Thursday, January 29, 2009


We pointed out recently that certain ACC officials seemed to be suddenly ignoring fouls on Tyler Hansbrough. We may have mentioned that Karl Hess and his crew were among those certain officials who worked UNC’s recent victories against Miami and Clemson. Last night, Hess, Mike Eades and Brian Dorsey added a new twist.

Prior to last night’s game in Tallahassee, Hansbrough had played in 123 NCAA basketball games. In those games he had attempted 1,527 free throws for an average of 12.4 per game. In fact, he attempted a free throw in every college game until last night. Now credit FSU’s defense which is both big and excellent, but are we supposed to believe that, suddenly, after 123 games either Hansbrough or his defenders suddenly approached the game differently? We think not.

The likelihood that Hansbrough would reach the foul line was also impacted by his lack of playing time (only 26 minutes). His playing time was limited due to three first-half fouls. During those same 123 games, the Poplar Bluff Flash has committed a grand total of 304 personal fouls – that’s 2.4 per game. In fact, in 123 games Hansbrough has fouled out exactly once (March 9, 2007 v. FSU). Evidently, after 3.5 seasons of college hoop, Hansbrough suddenly got more aggressive and/or sloppy as well.

We missed the first foul, so we’ll take pass on that one. The second one was questionable and the third was looked to be another close call. But, the game winner was the fourth foul that had game announcer Tim Brando (who plainly stated he’s “not a fan”) calling it a “phantom foul” after the replay. It wasn’t even a close call in tight quarters where mistakes are easier to make.

So, is it a conspiracy against Hansbrough?


What appears to be happening is ACC officials are letting the bigs beat and bang and ignoring the hard fouls while they quickly whistle touch fouls (not to mention some non-fouls). We’ve never understood this style of officiating. No doubt some folks from Duke or Wake can point to some smashmouth plays in the paint that failed to draw a whistle in their game last night.

Case in point: UNC’s long-armed freshman Ed Davis went to the basket hard for a dunk, and his shot was “blocked” cleanly according to Hess, Eades and Dorsey. This begs the question: “Can anybody block a 6’11” kids dunk without touching his hand or arm and what is the likelihood of stopping such a force without your body making contact with the other gigantic body coming your way at full speed?”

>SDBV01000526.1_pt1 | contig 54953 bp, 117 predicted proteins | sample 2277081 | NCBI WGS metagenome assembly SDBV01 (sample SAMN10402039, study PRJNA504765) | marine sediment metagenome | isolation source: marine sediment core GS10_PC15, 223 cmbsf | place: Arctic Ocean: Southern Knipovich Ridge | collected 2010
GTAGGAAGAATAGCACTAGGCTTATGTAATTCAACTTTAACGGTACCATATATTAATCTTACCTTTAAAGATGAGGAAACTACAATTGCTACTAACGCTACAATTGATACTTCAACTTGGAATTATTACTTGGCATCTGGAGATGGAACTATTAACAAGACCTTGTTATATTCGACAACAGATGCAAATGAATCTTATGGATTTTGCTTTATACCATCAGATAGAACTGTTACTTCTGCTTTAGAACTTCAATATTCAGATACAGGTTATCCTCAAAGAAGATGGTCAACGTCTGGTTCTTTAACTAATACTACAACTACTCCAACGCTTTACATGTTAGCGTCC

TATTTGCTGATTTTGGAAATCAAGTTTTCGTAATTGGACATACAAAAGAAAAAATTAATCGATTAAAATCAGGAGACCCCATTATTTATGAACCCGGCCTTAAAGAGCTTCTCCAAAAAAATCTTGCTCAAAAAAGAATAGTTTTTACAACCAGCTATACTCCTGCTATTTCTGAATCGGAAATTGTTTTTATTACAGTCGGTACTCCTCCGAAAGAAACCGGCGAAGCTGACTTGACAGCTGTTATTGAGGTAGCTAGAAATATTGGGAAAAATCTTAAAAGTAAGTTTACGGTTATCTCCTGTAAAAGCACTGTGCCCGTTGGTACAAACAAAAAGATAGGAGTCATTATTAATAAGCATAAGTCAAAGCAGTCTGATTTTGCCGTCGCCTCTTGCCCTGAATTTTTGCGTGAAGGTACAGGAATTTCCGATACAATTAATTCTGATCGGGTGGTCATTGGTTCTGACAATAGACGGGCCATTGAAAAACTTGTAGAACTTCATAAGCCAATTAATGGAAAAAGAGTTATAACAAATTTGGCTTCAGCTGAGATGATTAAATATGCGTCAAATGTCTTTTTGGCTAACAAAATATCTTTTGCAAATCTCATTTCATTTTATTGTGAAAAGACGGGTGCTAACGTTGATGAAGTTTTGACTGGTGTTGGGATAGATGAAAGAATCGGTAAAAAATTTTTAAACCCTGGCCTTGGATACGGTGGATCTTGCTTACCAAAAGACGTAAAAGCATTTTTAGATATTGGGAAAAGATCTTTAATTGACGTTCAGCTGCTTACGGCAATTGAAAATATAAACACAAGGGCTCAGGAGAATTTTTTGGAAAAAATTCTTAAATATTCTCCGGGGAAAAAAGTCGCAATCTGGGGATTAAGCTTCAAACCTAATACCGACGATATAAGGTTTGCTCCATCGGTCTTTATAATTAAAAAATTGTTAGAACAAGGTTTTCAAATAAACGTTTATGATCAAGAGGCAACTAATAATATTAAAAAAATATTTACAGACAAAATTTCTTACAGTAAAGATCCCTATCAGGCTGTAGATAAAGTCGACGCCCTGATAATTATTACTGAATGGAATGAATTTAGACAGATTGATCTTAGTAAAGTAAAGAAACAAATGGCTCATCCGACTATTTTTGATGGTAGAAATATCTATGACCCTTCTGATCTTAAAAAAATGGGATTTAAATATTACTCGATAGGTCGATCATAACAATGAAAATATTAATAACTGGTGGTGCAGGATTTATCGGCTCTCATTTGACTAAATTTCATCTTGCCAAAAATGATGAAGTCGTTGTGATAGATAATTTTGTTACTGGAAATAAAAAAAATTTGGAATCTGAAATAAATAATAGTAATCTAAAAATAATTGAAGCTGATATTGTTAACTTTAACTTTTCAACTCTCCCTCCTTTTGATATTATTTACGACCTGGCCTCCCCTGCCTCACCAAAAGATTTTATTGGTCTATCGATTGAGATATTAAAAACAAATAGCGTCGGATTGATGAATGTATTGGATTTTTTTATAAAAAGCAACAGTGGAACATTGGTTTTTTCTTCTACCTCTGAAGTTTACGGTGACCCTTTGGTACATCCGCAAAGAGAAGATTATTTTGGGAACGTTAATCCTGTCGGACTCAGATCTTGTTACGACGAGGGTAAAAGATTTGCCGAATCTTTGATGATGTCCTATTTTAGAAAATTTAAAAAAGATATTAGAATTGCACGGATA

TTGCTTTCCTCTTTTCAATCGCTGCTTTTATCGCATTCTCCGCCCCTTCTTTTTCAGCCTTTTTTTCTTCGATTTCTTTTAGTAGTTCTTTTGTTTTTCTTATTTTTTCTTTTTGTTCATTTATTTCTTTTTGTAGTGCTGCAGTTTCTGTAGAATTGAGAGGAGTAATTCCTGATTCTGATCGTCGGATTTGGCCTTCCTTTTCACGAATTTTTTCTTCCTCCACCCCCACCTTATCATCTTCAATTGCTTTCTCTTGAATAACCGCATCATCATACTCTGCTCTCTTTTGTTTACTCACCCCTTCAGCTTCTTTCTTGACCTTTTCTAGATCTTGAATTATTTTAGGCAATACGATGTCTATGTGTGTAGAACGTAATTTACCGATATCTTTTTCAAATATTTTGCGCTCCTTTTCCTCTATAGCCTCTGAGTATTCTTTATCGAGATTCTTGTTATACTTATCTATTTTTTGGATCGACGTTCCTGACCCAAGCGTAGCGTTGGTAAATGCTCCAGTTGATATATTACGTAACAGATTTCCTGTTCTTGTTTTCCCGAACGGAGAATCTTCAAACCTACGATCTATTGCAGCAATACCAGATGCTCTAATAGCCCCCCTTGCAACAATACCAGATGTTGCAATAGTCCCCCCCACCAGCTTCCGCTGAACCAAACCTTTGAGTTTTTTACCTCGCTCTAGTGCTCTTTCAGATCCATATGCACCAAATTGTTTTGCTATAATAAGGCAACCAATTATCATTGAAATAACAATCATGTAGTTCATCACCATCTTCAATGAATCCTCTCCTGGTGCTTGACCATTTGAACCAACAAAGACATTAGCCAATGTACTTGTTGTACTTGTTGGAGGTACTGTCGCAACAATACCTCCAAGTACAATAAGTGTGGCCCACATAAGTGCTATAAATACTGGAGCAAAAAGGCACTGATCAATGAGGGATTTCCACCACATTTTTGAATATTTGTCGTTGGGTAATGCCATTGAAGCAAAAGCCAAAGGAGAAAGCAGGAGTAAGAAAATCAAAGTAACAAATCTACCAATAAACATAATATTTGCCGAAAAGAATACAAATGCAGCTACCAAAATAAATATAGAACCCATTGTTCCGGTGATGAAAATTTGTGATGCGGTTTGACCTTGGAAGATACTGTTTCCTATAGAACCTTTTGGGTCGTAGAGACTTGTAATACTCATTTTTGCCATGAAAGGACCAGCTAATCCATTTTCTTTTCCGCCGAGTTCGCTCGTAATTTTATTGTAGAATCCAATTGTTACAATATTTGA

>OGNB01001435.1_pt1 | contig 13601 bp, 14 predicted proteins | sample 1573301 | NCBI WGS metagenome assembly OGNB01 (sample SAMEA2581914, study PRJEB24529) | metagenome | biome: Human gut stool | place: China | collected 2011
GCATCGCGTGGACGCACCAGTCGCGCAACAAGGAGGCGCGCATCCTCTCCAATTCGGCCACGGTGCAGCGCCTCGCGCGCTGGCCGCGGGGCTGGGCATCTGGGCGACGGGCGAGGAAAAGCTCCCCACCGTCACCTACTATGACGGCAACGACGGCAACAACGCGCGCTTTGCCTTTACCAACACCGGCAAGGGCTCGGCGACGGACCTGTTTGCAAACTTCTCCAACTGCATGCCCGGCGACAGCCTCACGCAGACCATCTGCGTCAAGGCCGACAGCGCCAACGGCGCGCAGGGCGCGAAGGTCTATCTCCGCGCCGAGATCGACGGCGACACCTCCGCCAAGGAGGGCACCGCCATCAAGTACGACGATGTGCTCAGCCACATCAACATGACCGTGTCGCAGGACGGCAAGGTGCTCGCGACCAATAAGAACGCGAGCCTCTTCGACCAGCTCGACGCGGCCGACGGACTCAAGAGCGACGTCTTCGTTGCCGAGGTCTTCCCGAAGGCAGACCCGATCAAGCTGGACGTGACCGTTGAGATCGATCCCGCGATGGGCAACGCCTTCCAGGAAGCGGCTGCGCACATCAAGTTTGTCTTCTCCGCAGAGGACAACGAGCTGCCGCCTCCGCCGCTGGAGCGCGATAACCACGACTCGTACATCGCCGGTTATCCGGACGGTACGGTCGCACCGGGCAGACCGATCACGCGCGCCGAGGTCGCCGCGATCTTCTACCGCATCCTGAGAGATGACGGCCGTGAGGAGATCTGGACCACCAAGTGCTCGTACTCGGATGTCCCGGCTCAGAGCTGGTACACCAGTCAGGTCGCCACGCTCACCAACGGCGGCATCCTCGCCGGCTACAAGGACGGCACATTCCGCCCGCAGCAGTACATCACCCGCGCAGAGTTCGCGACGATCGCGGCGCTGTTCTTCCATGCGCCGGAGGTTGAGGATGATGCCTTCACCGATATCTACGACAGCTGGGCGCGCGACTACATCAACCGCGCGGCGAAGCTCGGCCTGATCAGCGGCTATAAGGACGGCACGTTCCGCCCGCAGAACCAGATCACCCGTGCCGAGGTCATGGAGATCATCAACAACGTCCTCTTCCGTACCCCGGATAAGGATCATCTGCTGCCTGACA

We say, virtually no one can. Yes, It can be done, but it is one of the most acrobatic plays in basketball (see NBA), and most 6’10” bigs simply aren’t that athletic or graceful. To suggest this amazing display of athletic skill happens three or four times a night is simply ridiculous – even in this day and age of amazing athletes.

On the other end of the court, Danny Green steals the ball drives the basket and scores a layup. The key basket late in the game ultimately allowed UNC to tie the score on Green’s free throw. The critical play was made possible by a “touch foul” – the Noles’ Derwin Kitchen “fouled” Green on his way to the basket. But, actually, he didn’t. Several replays show Kitchen taking a swipe at Green – and by “swipe” we mean “swing and a miss” – that resulted in no discernible contact. Whistle. Foul. Tie game with 1:12 left to play.

That inconsistency is what drives both UNC fans and anti-UNC fans crazy.

(Photos by ViewImages, AP Photo/Phil Coale, Phil Sears and Glenn Beil/Tallahassee Democrat)


  1. You need to look at the drive by Green again. Watch his arm change motion as he moves to shoot. There was clearly contact.

    The call on Hansbrough's 4th foul was clearly wrong. The ref called what he imagined he saw.

  2. You may be right, I only saw it twice, real time and replay and I thought it was a clear miss, but maybe it wasn't. However, it was one of many examples of "touch" fouls that are called, while "tackle" fouls are ignored!


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